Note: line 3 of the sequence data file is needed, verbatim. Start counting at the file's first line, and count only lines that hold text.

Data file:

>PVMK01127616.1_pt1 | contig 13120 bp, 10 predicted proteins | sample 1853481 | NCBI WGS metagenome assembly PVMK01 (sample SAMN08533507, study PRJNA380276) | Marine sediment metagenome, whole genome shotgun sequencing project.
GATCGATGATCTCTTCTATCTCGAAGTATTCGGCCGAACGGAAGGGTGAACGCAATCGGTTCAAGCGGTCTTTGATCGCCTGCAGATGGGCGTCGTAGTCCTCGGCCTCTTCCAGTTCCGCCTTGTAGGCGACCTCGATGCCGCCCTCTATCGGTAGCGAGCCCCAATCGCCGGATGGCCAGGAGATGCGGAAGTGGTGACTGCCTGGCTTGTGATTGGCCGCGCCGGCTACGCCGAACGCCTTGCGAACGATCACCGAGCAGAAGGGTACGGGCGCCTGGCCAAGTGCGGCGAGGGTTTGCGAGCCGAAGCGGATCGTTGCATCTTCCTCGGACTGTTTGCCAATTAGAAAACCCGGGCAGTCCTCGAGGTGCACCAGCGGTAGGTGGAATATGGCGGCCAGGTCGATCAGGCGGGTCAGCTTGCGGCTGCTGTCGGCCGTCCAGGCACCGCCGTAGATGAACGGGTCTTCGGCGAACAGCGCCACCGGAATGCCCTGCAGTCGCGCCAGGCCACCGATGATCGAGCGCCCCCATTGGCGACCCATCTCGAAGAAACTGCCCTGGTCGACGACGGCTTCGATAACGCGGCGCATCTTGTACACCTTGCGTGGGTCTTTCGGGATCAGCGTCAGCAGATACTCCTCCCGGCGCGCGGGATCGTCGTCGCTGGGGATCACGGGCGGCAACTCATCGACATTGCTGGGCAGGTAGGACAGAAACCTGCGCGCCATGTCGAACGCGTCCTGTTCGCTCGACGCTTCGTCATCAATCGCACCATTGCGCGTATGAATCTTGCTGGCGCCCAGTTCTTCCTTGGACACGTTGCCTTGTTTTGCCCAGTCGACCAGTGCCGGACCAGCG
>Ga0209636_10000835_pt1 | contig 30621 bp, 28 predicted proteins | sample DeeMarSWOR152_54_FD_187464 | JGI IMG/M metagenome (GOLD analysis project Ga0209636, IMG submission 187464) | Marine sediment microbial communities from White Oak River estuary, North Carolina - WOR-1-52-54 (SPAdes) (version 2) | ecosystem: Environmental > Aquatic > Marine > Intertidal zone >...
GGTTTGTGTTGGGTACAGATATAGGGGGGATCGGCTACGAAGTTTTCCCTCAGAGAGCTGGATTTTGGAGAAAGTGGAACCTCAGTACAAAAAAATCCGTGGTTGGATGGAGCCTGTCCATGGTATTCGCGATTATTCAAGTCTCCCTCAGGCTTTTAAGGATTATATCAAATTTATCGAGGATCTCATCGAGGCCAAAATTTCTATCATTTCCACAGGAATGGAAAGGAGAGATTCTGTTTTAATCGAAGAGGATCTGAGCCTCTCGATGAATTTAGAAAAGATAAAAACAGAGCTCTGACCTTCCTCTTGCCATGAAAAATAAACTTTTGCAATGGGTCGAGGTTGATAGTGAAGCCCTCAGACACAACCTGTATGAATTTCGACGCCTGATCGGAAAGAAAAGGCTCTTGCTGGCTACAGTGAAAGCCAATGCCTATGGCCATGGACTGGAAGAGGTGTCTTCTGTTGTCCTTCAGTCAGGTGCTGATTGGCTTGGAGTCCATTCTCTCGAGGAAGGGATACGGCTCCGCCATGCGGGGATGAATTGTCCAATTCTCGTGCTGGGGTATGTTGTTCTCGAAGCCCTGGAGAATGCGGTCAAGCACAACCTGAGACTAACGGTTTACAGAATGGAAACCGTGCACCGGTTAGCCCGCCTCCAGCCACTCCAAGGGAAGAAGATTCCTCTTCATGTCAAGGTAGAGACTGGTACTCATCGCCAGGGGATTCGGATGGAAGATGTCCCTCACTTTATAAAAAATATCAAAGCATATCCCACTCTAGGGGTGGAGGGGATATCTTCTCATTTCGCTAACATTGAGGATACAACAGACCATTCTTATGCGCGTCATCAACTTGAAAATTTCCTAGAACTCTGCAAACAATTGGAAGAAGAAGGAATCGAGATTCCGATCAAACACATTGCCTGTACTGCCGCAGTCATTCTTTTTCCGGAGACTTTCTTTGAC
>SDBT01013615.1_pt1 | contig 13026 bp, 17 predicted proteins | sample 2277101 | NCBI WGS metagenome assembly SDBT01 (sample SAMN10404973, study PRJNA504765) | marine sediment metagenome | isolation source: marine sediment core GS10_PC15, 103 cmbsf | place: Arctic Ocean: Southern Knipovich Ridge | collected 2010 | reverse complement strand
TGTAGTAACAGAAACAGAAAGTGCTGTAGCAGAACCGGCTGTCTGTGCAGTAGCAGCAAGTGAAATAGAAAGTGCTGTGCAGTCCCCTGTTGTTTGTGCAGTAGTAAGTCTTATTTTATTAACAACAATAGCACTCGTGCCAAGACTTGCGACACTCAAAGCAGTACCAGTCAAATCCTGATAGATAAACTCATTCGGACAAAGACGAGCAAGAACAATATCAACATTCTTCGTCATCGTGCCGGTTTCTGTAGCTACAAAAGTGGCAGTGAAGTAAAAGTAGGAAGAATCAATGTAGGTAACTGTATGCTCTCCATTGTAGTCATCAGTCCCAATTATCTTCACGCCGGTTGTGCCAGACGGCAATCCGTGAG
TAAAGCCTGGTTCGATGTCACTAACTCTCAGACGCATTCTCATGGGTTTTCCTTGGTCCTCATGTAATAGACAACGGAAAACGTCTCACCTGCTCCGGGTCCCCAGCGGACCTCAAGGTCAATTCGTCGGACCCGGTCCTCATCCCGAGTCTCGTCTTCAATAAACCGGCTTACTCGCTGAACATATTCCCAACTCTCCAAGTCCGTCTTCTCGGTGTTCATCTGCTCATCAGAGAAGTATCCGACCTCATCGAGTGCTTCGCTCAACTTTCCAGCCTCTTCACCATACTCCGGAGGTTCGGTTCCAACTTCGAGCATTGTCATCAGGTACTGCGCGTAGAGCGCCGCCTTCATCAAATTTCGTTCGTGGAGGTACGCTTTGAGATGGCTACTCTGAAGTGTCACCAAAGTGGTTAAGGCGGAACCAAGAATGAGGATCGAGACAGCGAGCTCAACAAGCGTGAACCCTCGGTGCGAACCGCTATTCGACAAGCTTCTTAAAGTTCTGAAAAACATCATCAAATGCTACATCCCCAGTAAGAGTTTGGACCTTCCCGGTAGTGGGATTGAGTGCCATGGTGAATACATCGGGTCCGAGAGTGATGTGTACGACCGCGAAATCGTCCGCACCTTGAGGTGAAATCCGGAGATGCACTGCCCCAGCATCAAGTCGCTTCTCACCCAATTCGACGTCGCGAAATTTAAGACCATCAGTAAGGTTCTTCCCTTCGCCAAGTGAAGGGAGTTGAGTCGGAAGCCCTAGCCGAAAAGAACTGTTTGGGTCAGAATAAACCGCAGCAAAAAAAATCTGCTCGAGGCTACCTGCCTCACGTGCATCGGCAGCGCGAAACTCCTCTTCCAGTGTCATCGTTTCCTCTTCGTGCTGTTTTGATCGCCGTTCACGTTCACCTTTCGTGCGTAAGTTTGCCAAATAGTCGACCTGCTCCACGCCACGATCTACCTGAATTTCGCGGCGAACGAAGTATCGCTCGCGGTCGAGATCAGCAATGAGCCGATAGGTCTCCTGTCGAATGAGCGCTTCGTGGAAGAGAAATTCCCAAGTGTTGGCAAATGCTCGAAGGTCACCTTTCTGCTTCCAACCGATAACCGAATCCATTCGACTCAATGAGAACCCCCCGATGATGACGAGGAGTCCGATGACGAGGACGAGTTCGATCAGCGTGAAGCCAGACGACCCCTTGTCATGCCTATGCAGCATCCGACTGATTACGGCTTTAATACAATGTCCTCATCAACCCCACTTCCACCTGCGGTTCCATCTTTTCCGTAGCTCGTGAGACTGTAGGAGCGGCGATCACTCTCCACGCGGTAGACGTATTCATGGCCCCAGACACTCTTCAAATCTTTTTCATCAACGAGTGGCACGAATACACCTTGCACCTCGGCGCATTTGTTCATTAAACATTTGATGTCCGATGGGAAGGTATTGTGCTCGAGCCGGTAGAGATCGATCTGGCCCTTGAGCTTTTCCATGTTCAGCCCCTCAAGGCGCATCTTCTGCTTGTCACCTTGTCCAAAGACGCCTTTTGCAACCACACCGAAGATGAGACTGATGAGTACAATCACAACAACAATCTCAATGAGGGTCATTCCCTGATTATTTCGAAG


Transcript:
>Ga0209636_10000835_pt1 | contig 30621 bp, 28 predicted proteins | sample DeeMarSWOR152_54_FD_187464 | JGI IMG/M metagenome (GOLD analysis project Ga0209636, IMG submission 187464) | Marine sediment microbial communities from White Oak River estuary, North Carolina - WOR-1-52-54 (SPAdes) (version 2) | ecosystem: Environmental > Aquatic > Marine > Intertidal zone >...